Archive for July, 2012

As a full-fledged, self-supporting, fedora-sporting member of the growing creative class, I present these 12 tips in the best ways to buy from and deal with street artists or market vendors…

Do not devalue the art.
One can try to bring the price of a piece down by pointing out what they perceive as flaws in it. What they actually do is demean their own taste. Why would they want to hang something sub-par on their wall (or worse, give as as a gift)?

Don’t say, “I’ll be back” as a way of saying “I’m not interested.”
Many people don’t want to hurt the feelings of an artist by showing interest in the work but not buying. So they say, “I’ll be back” even though they have no intention of doing so. Just say, “Thanks, it’s beautiful.” The problem is the artist sometimes expects the person to be back and may even wait on them. It can be especially uncomfortable when someone forgets they told the artist they would be back and then by chance happens on by again and the artist sees them and says, “You’re back!” and the person embarrassingly has to sort of slip away. Awkward.

Especially don’t say,”I am coming back to buy this one, can you hold it for me?”
I never hold a piece unless there is some money down but some artists do. A better plan would be to just pay for it all and then have the artist put a “sold” sign on it. “Sold” signs up the value of the art. Otherwise, inevitably the piece that is being held with no money down is wanted by someone with money in hand and the artist has a dilemma. Worst case scenario, they pass on the person who wanted to buy it and the first party doesn’t return. Second worst, they go ahead and sell it and the first person returns and questions their ethics.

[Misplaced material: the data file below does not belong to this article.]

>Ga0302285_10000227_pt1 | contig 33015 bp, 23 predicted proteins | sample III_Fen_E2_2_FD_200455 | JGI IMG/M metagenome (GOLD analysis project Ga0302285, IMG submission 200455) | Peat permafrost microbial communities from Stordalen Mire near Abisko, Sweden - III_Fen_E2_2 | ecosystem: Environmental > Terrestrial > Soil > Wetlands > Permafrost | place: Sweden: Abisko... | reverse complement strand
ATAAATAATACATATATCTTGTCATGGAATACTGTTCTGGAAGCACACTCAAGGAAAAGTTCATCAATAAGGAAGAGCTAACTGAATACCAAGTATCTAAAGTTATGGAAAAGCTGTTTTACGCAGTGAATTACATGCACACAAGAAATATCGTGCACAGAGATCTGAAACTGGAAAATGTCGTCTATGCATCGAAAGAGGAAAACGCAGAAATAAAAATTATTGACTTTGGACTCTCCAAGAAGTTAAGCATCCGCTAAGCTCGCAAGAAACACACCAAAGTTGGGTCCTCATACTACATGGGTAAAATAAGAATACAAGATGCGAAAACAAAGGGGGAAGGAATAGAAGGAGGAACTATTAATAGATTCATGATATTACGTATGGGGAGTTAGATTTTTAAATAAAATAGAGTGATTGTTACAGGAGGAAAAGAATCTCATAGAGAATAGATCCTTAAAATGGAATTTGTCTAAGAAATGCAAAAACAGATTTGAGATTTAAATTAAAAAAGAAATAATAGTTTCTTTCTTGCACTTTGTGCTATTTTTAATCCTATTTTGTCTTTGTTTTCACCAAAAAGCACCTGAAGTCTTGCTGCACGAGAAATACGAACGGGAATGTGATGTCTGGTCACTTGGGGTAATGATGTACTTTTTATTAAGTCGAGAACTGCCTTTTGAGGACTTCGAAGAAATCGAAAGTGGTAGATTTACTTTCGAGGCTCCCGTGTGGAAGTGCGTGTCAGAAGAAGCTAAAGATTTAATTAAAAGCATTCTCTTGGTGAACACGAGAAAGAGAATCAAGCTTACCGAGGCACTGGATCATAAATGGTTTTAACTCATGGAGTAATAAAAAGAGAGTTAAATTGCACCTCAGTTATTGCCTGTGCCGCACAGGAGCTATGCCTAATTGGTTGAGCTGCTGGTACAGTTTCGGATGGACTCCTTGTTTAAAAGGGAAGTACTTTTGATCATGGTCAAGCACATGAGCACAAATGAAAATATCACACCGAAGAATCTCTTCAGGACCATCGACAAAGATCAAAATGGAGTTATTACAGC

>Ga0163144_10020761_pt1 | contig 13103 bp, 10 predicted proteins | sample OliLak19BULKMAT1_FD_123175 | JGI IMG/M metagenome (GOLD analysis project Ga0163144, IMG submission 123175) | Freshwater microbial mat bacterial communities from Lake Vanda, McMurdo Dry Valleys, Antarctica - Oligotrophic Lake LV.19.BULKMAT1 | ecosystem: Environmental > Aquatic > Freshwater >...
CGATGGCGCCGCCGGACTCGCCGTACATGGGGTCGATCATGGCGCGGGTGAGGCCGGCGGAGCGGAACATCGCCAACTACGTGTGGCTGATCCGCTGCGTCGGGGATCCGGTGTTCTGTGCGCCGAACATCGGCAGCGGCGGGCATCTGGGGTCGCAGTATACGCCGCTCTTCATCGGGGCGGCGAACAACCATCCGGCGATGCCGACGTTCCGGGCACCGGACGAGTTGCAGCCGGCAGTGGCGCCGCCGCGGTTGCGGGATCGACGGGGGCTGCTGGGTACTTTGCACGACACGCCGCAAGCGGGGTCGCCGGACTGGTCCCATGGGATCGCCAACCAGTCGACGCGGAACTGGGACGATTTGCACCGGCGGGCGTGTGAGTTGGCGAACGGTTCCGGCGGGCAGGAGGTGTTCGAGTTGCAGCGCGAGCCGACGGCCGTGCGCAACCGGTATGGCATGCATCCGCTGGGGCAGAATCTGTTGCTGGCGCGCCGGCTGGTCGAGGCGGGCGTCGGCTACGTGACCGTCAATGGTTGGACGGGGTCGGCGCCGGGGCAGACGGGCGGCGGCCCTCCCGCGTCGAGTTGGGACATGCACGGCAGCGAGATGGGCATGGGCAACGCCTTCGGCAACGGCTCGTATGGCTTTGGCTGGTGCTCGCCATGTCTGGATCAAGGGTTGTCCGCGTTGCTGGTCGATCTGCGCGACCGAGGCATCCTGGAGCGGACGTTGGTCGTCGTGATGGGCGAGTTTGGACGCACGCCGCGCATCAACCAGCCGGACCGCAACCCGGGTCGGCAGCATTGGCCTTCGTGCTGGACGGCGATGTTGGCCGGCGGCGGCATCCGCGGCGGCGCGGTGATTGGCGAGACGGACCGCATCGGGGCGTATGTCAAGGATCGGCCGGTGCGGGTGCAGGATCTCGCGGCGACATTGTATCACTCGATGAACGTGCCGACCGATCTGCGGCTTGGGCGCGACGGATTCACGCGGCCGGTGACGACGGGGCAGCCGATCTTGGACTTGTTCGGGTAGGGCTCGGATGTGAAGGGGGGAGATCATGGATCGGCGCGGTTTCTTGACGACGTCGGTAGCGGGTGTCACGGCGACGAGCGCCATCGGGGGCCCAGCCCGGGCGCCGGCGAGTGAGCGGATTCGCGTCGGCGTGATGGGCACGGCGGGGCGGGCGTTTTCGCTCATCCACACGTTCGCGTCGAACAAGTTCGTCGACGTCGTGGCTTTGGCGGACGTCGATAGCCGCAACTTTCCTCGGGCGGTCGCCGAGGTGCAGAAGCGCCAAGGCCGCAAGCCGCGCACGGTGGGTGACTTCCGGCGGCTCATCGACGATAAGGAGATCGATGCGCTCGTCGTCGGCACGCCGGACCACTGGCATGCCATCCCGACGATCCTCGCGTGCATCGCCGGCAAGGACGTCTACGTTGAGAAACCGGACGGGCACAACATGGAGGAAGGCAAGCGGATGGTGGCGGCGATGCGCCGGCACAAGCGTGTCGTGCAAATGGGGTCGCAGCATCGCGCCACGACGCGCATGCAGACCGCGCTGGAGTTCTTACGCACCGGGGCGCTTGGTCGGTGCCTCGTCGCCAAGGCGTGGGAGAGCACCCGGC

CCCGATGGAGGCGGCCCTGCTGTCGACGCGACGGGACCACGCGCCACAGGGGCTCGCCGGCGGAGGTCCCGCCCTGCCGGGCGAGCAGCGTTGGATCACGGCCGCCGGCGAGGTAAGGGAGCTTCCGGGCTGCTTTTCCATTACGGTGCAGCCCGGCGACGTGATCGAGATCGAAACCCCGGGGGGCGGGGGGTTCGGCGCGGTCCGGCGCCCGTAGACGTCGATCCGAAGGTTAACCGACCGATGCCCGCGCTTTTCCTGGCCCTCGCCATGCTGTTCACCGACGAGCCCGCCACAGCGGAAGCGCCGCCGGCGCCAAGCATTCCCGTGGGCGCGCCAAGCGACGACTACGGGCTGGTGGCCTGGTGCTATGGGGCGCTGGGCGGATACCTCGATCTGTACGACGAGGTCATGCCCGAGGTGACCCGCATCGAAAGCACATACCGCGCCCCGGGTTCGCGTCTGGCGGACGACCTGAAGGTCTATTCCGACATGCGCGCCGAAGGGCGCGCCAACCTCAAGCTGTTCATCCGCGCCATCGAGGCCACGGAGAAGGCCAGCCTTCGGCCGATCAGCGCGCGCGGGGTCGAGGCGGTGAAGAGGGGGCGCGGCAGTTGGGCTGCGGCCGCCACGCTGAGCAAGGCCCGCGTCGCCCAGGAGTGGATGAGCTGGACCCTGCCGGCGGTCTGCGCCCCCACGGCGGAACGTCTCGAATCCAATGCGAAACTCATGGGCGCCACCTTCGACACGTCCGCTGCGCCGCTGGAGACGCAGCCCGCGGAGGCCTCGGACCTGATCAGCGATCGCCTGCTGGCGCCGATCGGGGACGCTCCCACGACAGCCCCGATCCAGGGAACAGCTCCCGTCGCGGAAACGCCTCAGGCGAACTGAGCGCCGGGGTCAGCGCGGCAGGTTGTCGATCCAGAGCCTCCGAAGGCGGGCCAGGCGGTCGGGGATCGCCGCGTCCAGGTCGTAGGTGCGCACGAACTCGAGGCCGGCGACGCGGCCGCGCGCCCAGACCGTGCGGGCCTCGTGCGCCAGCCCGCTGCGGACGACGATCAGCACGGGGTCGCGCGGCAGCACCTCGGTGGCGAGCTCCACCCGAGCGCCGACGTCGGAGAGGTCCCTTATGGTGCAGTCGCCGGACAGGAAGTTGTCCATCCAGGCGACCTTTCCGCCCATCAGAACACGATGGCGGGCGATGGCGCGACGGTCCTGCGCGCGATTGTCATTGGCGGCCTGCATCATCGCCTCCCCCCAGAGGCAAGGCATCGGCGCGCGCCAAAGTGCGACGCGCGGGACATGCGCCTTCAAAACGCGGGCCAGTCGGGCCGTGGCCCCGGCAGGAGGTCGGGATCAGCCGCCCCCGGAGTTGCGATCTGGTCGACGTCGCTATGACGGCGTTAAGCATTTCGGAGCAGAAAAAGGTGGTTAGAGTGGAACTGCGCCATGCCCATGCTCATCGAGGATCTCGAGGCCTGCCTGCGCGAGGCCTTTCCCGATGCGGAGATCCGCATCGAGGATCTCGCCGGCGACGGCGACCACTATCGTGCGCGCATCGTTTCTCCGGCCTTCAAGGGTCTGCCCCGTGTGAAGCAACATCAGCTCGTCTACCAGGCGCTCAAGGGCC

Never say, “I could do that.”
Pardon me for slipping into first person here. I mean them, not you reader.

First off, you couldn’t. Not without the artist having presented the composition for you to copy. It’s not your original idea and original ideas are where much of the value in the art is.

Second, You may think you could do it but, it won’t look as good. There are many details in most art. Much of that detail is discovered little by little by little as the artist develops their craft. Whatever bullshit attempt at the piece you are making will lack several of those details because you haven’t put in the time and not look as good.

Third off, I am assuming you know how to cook a steak too. So does that mean you have never bought one? You’re paying someone else to present a finished product to you. It’s not a competition between your skills and theirs. The artist could probably be a desk clerk or whatever the hell it is you do also.

Fourth, I make my stuff in a messy shop with tools I have bought one by one. You will need this shop and these tools to make the piece. It’s not cost effective to buy all this to make one piece. If you happen to have a chop saw, scroll saw, jig saw, clear coat, several bottles of spray paint, sandpaper, brad nails, floral wire, a staple gun with staples, and wood salvaged right here in New Orleans which might be hundreds of years old, go ahead.


… I aint planning on living forever but I do plan on promoting myself and my art until the day I die and with luck that will make this stuff go up in value while your bullshit knockoff never will.

“I’ve got $50 CASH.”
At some point in the past, having folding money may have been preferable to a check that may not clear or a knuckle-busted credit card that would have to be phoned in and then not be approved. But these days, credit card transactions are instant through smart phones and go right into an artist’s bank account for a 2.7% fee. So if what the buyer if offering as an incentive is a greater amount than that percentage point, the CASH isn’t an incentive at all. It seems more like a way of saying, “Look you fool I am trying to give you MONEY here!” But honestly, there are all sorts of people who are offering money who aren’t trying use pejoratives to do so. Perhaps it’s like a wink, wink, nod, nod that I may not have to claim the cash on my tax return but it would look pretty funny if a street artist reported nothing but credit card sales wouldn’t it? Like there is no one using cash in this mostly cash business.